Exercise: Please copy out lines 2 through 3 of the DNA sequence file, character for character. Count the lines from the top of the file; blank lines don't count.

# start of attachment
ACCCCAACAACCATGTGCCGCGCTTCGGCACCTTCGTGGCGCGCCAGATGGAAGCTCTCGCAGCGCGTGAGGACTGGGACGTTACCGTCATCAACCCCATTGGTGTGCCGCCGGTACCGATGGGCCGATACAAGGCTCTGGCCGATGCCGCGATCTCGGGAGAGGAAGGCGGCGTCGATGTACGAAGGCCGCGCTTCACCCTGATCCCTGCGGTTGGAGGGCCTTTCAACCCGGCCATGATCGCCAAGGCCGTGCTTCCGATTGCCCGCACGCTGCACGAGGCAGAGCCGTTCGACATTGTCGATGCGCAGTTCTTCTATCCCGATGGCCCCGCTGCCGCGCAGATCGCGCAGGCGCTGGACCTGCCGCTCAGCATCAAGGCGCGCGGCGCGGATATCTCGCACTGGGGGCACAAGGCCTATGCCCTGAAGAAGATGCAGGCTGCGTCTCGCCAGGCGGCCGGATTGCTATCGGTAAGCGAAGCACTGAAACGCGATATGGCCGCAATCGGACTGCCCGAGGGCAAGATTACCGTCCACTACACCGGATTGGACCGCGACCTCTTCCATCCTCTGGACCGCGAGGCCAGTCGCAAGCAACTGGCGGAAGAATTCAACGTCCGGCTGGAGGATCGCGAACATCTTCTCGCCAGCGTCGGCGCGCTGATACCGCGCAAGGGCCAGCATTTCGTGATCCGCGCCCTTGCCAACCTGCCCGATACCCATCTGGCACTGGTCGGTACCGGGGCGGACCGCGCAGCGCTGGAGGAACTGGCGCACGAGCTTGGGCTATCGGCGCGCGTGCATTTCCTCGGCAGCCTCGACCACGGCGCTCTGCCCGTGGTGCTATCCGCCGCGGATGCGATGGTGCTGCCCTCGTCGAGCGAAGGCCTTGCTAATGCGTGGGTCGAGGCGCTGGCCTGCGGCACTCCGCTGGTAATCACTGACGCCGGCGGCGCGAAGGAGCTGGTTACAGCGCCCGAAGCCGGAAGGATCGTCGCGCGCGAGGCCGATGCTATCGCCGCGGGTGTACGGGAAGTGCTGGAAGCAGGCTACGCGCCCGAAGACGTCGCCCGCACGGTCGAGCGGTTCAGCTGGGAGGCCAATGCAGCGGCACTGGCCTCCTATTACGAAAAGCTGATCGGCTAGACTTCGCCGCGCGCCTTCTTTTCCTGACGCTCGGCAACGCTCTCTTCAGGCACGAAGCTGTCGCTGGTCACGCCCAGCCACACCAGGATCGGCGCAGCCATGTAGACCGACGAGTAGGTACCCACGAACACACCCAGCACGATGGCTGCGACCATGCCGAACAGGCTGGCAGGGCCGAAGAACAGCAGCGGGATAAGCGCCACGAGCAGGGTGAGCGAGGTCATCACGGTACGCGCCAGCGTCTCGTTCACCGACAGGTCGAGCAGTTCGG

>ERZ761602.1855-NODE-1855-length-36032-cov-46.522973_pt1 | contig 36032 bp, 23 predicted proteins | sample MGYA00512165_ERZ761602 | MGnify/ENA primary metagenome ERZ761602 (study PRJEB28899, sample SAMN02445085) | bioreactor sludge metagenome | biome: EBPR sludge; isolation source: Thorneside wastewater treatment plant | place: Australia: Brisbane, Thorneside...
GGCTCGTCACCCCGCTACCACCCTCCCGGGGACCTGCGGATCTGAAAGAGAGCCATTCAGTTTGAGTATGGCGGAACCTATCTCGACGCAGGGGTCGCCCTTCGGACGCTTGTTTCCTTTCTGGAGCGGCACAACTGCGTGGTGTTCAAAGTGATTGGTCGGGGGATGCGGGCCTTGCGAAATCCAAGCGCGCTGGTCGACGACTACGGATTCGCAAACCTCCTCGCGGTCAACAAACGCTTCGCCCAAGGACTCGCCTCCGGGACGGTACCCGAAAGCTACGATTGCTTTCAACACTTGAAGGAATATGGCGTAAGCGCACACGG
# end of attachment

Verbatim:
>ERZ761602.1855-NODE-1855-length-36032-cov-46.522973_pt1 | contig 36032 bp, 23 predicted proteins | sample MGYA00512165_ERZ761602 | MGnify/ENA primary metagenome ERZ761602 (study PRJEB28899, sample SAMN02445085) | bioreactor sludge metagenome | biome: EBPR sludge; isolation source: Thorneside wastewater treatment plant | place: Australia: Brisbane, Thorneside...
GGCTCGTCACCCCGCTACCACCCTCCCGGGGACCTGCGGATCTGAAAGAGAGCCATTCAGTTTGAGTATGGCGGAACCTATCTCGACGCAGGGGTCGCCCTTCGGACGCTTGTTTCCTTTCTGGAGCGGCACAACTGCGTGGTGTTCAAAGTGATTGGTCGGGGGATGCGGGCCTTGCGAAATCCAAGCGCGCTGGTCGACGACTACGGATTCGCAAACCTCCTCGCGGTCAACAAACGCTTCGCCCAAGGACTCGCCTCCGGGACGGTACCCGAAAGCTACGATTGCTTTCAACACTTGAAGGAATATGGCGTAAGCGCACACGG